Armed protesters have overrun and shut down an oil facility operated by Italian oil firm Agip in the latest violence to hit Africa's biggest crude producer, government officials and the oil company said Monday.

The protesters invaded the Tebidaba oil pumping station run by Agip in southern Bayelsa State and forced workers to shut it down, said Joshua Benamesia, a security aide to the state governor. Agip is a subsidiary of Italian energy company ENI SpA.

"They shut down the place," he said by phone from the state capital, Yenagoa. "They always have demands but we don't have the details of what they want for now."

Another senior official from the local state environment department said the villagers were demanding restitution for pollution and jobs for community members. He spoke on condition of anonymity because he was not authorized to speak to reporters.

In Rome, ENI said 48 people, including workers and security guards, were at the pumping station when the attack occurred. There were no reports of injuries, the company said.

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ENI confirmed that oil production was suspended for security reasons.

It is the second Agip facility to be overrun in recent days and occurred in the same region where unidentified gunmen seized on Thursday a Briton and an American working for the Norwegian company Petroleum Geo-Services, which had been engaged by oil giant Chevron Corp. to survey the seabed of Nigeria's southern coast for oil deposits.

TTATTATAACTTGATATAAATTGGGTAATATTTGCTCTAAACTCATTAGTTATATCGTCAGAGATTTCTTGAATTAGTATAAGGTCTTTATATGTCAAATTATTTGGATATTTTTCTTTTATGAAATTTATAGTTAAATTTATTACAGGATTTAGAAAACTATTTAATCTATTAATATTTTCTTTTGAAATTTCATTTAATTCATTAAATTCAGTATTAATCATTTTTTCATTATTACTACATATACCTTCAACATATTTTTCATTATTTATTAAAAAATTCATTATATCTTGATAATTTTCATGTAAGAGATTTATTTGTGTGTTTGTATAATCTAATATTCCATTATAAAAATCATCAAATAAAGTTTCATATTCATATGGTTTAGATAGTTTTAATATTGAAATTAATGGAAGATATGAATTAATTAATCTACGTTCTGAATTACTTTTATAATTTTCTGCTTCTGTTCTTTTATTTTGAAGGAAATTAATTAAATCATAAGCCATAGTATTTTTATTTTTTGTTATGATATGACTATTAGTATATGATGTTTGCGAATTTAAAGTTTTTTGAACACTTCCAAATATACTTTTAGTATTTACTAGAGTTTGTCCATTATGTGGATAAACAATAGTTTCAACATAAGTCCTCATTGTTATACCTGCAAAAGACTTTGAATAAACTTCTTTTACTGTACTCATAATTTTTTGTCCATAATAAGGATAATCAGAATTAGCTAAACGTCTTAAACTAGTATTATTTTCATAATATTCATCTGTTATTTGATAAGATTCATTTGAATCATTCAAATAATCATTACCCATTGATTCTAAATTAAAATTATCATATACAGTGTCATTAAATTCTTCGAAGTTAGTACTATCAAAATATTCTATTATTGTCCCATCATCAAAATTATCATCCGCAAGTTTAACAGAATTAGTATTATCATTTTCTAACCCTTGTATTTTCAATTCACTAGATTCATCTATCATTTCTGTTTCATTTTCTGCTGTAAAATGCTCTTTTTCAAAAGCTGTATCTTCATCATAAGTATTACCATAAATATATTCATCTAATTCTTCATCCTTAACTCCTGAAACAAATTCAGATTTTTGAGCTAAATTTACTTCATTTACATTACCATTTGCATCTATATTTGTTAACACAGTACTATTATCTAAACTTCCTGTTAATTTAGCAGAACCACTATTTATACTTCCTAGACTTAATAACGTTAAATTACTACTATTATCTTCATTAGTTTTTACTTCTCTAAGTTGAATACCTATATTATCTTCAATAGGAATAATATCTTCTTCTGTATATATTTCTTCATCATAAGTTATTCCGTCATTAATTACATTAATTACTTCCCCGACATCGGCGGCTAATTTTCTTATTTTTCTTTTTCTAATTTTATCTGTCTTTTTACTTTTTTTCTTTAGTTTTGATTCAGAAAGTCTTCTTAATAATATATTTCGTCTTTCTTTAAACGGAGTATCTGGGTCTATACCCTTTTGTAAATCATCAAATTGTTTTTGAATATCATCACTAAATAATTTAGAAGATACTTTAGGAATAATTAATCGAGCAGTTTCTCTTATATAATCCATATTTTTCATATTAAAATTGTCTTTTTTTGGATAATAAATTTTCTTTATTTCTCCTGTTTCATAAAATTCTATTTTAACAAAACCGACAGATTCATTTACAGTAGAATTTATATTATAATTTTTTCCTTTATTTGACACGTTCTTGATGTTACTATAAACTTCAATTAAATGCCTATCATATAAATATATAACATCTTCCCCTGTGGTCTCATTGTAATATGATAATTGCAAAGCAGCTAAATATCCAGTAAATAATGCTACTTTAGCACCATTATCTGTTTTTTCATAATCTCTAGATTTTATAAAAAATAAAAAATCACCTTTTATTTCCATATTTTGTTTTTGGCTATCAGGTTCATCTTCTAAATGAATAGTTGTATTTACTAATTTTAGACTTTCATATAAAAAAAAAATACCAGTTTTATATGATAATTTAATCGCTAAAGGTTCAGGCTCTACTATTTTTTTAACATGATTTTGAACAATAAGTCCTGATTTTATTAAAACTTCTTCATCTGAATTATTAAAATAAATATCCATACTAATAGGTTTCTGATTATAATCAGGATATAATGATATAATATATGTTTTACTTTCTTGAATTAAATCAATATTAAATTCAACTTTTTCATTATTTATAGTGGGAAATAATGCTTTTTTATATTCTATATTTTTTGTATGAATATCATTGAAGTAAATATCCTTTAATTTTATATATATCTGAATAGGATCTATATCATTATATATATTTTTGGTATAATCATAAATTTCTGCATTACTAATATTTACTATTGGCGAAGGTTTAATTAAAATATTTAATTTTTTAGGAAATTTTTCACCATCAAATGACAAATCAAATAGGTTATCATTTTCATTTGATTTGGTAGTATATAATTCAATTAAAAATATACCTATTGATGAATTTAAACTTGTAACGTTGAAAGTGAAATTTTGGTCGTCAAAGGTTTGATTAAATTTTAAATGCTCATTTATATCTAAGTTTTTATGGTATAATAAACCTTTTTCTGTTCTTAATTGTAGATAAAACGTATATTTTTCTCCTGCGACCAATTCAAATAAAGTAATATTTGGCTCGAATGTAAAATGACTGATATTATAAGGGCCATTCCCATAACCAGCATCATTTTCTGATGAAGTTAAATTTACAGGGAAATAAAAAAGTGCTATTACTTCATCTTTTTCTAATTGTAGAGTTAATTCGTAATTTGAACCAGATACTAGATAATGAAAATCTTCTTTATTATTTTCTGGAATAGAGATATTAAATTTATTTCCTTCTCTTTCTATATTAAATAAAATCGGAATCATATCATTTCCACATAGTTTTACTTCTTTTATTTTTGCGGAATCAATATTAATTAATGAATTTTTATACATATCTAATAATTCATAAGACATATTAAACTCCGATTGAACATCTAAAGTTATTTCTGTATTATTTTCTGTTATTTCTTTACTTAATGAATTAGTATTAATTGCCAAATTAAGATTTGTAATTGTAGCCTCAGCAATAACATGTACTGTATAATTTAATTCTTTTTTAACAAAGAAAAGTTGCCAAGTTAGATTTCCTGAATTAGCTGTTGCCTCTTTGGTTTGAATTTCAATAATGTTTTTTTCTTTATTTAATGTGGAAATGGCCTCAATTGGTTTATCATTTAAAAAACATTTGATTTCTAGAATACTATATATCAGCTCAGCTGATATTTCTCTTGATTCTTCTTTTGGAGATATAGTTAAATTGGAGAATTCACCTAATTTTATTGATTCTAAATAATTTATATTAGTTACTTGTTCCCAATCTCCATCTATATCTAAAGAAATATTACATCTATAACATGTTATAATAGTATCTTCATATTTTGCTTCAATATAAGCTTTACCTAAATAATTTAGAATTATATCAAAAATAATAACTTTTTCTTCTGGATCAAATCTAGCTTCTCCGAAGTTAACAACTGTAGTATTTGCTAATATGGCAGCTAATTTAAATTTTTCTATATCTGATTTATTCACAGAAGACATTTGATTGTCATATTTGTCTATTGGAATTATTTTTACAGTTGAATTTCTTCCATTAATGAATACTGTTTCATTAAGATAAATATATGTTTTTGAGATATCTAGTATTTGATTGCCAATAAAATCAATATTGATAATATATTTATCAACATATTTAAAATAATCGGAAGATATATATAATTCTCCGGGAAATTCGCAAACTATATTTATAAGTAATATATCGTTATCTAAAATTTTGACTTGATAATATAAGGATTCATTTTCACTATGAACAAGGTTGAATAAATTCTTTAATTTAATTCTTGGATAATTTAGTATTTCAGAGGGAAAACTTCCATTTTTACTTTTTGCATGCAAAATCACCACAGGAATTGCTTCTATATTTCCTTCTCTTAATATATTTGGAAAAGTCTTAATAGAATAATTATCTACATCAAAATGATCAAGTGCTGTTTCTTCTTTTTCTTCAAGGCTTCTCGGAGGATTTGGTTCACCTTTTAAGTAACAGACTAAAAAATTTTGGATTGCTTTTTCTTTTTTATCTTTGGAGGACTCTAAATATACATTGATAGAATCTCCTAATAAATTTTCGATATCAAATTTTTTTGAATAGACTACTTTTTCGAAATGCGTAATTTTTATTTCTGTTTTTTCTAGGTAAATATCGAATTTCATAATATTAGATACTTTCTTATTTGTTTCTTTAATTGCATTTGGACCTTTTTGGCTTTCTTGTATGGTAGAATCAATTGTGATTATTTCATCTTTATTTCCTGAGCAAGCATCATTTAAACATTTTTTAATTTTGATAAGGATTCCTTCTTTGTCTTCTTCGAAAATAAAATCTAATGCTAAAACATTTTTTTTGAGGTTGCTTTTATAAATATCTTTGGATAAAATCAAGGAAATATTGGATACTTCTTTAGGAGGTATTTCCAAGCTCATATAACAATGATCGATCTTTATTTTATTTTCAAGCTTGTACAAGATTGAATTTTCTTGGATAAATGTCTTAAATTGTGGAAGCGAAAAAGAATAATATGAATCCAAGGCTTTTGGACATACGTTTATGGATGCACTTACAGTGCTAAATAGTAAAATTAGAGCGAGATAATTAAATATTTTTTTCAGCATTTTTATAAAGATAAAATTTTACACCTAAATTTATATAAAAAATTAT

The other Agip facility seized in Bayelsa State, Clough Creek, was overrun by protesters in late October. Agip's parent company in Rome called that protest peaceful and said it had not affected production. The protesters quit the facility on Saturday, Benamesia said.

In related violence, angry villagers in neighboring Rivers State stormed three oil platforms run by Royal Dutch Shell PLC. The facilities were held by protesters for six days.

On Friday, the U.S. Consulate in Nigeria's main city, Lagos, issued an e-mail circular saying militants are planning a major new wave of attacks and kidnappings over the next few days that could include up to 20 simultaneous bombings across the oil-rich delta region.

Since the beginning of this year, various militant groups in Nigeria have attacked oil pipelines and taken expatriate oil workers hostage in violence that has cut about 25 percent of the country's usual crude output of about 2.5 million barrels daily.

The militants say they are fighting on behalf of an impoverished population for a greater share of wealth from oil companies and the federal government, which apportions the revenues among Nigeria's 36 states.

Nigerian officials said they have made contact with the kidnappers, and reported the two hostages were in good health.

Nigeria is the world's eighth-biggest oil exporter and fifth-largest source of U.S. oil imports.